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Brooklyn’s foreclosure crisis sparks bipartisan action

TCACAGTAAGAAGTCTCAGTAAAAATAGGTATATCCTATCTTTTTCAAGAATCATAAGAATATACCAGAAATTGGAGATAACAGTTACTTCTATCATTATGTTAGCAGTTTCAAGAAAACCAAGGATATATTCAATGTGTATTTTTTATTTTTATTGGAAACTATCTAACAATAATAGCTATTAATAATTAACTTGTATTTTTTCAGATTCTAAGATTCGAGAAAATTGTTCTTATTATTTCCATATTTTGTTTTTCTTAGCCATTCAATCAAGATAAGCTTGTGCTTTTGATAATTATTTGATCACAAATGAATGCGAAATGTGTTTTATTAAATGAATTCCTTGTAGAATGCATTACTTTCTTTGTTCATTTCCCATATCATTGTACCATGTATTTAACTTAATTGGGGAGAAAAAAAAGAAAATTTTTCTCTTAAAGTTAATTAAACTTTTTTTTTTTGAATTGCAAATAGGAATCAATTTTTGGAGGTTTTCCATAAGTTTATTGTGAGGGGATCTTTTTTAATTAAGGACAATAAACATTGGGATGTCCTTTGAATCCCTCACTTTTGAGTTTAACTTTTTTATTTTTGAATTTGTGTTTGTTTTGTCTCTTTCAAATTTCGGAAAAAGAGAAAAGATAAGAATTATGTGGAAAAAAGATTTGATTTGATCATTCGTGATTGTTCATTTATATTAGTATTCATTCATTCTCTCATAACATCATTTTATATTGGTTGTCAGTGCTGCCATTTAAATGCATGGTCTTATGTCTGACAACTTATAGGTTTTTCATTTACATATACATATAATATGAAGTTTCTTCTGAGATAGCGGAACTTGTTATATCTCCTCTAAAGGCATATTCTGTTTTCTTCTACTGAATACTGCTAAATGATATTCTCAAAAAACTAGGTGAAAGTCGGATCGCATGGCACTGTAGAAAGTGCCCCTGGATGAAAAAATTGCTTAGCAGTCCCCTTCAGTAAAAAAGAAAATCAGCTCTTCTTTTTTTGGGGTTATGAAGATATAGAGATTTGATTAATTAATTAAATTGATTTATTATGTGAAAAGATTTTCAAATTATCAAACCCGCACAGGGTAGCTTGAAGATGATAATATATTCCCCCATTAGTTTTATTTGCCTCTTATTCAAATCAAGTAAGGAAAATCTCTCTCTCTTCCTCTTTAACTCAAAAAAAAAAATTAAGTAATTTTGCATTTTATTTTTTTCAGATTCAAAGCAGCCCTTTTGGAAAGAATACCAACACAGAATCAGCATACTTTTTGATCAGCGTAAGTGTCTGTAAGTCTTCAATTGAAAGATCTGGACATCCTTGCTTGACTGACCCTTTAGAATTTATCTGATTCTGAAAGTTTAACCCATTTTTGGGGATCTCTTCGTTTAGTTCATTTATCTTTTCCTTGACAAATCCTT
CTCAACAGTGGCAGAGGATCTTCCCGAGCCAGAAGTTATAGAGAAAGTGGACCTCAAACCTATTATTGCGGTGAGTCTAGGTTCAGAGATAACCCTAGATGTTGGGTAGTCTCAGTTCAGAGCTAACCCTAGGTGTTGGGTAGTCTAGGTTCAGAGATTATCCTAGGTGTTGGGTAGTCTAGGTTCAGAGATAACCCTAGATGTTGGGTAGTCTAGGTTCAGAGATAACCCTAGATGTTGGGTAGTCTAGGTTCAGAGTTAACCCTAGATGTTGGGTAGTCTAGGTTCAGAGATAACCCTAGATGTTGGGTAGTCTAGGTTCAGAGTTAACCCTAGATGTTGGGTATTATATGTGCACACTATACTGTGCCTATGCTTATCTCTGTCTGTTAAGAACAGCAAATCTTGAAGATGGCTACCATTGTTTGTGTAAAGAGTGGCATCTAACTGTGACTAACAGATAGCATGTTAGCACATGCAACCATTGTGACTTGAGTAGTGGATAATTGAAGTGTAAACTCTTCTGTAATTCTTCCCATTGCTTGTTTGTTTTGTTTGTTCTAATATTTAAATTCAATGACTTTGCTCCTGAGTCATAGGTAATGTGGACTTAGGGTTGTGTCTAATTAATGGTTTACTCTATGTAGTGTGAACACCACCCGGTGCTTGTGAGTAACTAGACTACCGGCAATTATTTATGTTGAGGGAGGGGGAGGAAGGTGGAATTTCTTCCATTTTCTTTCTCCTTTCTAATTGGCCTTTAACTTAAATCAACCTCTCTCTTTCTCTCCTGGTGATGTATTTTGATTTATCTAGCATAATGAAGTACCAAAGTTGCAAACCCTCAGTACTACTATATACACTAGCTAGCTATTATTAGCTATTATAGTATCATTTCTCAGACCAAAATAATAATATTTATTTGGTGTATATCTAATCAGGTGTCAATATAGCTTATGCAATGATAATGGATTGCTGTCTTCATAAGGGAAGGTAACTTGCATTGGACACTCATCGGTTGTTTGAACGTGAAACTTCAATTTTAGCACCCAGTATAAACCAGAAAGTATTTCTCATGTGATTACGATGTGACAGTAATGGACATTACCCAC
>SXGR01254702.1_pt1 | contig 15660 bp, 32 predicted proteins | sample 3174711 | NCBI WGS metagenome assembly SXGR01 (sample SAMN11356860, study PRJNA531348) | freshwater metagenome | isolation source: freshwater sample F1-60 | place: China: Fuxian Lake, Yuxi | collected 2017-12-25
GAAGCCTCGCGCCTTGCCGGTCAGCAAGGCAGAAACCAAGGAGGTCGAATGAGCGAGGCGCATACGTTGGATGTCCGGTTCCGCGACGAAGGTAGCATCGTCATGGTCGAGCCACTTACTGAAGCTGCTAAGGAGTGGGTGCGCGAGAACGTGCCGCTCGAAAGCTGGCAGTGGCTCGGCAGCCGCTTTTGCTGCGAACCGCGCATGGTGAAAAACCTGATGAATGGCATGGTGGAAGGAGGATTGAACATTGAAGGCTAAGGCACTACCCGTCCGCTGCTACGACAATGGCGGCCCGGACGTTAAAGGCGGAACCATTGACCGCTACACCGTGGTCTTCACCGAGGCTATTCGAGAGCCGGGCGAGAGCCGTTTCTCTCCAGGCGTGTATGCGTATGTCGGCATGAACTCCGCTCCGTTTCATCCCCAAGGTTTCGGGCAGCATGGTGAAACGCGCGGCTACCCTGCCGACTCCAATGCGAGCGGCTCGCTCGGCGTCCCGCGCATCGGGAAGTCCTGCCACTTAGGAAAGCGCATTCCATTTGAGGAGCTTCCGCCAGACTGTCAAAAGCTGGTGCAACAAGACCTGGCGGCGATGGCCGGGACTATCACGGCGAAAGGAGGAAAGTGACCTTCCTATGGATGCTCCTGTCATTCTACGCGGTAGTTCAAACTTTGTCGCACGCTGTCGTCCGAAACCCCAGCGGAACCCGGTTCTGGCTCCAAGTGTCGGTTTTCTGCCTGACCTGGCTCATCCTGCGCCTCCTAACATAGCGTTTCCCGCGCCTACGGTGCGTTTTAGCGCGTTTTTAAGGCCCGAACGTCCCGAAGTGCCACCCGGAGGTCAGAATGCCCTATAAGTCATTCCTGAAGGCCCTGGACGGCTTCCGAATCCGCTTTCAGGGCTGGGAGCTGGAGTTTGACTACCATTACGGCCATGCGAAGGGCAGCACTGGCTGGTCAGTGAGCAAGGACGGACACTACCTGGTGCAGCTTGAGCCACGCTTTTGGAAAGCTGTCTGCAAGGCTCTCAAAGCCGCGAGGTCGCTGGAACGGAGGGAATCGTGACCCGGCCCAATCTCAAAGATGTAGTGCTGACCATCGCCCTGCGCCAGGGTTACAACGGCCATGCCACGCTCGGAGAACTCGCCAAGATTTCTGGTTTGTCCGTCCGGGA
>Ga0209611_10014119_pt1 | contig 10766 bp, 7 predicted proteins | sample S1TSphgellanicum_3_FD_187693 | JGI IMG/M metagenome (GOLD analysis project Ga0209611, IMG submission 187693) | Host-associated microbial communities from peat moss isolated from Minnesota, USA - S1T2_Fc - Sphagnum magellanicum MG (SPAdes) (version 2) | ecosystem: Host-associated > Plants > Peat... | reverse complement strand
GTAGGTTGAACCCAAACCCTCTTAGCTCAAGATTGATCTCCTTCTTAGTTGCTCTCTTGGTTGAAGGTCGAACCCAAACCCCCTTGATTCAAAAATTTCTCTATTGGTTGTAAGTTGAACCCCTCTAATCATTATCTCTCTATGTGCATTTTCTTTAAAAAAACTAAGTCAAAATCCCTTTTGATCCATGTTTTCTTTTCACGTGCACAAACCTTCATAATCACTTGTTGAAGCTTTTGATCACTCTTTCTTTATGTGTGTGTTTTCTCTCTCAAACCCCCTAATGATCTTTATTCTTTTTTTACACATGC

In the current economic climate, every single day, 22 Brooklyn families lose their homes to foreclosure. Across the country, upwards of one million families were similarly affected in 2007, with an increase of 40 to 50 percent predicted for 2008, making the current foreclosure crisis a disaster of epic proportions across the United States. For this reason, advocates for those who are battling to keep their small piece of the American dream, say that the time has come to do something legislatively to reconfigure the playing field somewhat. To that end, a Brooklyn Democrat and a Queens Republican have teamed up to sponsor legislation that, they hope, will stanch the bleeding in neighborhoods around the state and particularly across both boroughs, where – fueled by an explosion of sub-prime lending that has been especially an issue in communities of color – the emergency has been particularly severe. In 2007, according to statistics reported by Realty Trac, there were 59,000 filings involving 39,000 homes in New York State, with 66 percent of filings occurring in New York City. In particular, approximately 40 percent of the foreclosures in the state occur in Brooklyn and Queens, according to Assemblymember James Brennan. Brennan, along with State Senator Frank Padavan, has introduced legislation that would impose a year delay on foreclosures, to give borrowers and lenders the opportunity to renegotiate their loans – a move that they and their co-sponsors hope will stop the downward spiral whose impact goes beyond individual homeowners and lending institutions to impact communities, as well as the state and local governments. The moratorium would kick in, according to the memorandum in support of the bill, once a bank has proven its “entitlement to foreclosure,” delaying for a year “the actual court order which transfers title and enables foreclosure to proceed.” “We are facing a crisis in which hundreds of thousands of New Yorkers’ homes may be in foreclosure in the next several years,” Brennan warned. “It is imperative that we freeze the frame, stop foreclosures from going forward as we work out sustainable solutions,” added Rebeca Gamez, community education coordinator of the Neighborhood Economic Development Advocacy Project (NEDAP), which has been tracking foreclosure data around the city. In a press conference held at Brooklyn Borough Hall, 209 Joralemon Street, Brennan said that the moratorium legislation offers, “One of many tools that will be needed as the national crisis emerges.” It is critical that such a tool rapidly be made available, he added. Indeed, Brennan stressed, “Even if Congress acted tomorrow with the president, it would take years to enact interventions that would resolve this national crisis.”’ For his part, Padavan told his listeners that the legislation was, “Not a bailout, not a taxpayer-funded program. What it is, is a way of helping both lenders and homeowners from being put into a situation that neither wants to be in.” The critical need for action, he added, is underscored by the steep increase in foreclosures – 70 percent since 2005, he said. “That shows how the train is accelerating,” Padavan emphasized. “We want to bring brokers and mortgage providers to the table with homeowners to work it out in a way that’s reasonable so people stay in their homes. That can only be done if we authorize courts to mandate it should be done.” It is important for New York State to take the lead, opined Brooklyn Borough President Marty Markowitz. “The immediate passage of this bill is important because it can give at-risk mortgage holders in New York one full year to save their homes,” Markowitz stressed. “Many of our residents work hard to achieve the dream of home ownership, only to have that dream turned to ruin because of predatory lending, mortgage fraud, and reset mortgage payments that double, triple, even quadruple in value. “The federal government has to stand up and intervene,” he went on. “Till that happens, we need to pass this foreclosure moratorium.” The crisis is not “abstract,” added Bertha Lewis, the executive director of ACORN. Rather, she said, “It has a face,” introducing Violet McCurchin, a Brooklyn homeowner who has an adjustable mortgage that, McCurchin acknowledged, “Is likely to change very soon. “I could be in a position where I could no longer continue to meet my payments. I’ve been trying for the past year to have a refinance done or put myself in a better situation,” McCurchin told the group, “But that’s not happening. We really need to have something like this in place to bring the parties to the table.” “Violet,” noted Lewis, “is multiplied by millions across the country.” And, she added, it’s not all because of sub-prime loans. “We have folks who have got prime loans,” Lewis emphasized. “This crisis is across the board. In 2007, 1.1 million homes entered foreclosure. That means 301 families every single day in this country are being foreclosed on. They are in the American nightmare.” The effect of foreclosure, Lewis added, goes beyond the effect on individual families. “When you foreclose a home, the value of the entire street goes down 20 percent,” she said. “There’s no tax base on the home, so you can’t fund schools, police, firefighters. Crime rises. City revenue falls. State revenue falls. Everyone loses.” Should the foreclosure moratorium become law in New York State, it would not be the first time the state has imposed a moratorium on foreclosures. In the aftermath of the Great Depression, from 1933 through 1949, “A mortgage foreclosure moratorium was the law in New York,” said Brennan. A similar law, passed in Minnesota, was upheld by the U.S. Supreme Court in 1934, he added, stressing, “There is no legal impediment to our adopting this legislation to protect homeowners in Brooklyn and Queens and across New York State.” So far, 74 assemblymembers and 23 state senators have signed onto the legislation, which was introduced on January 16th.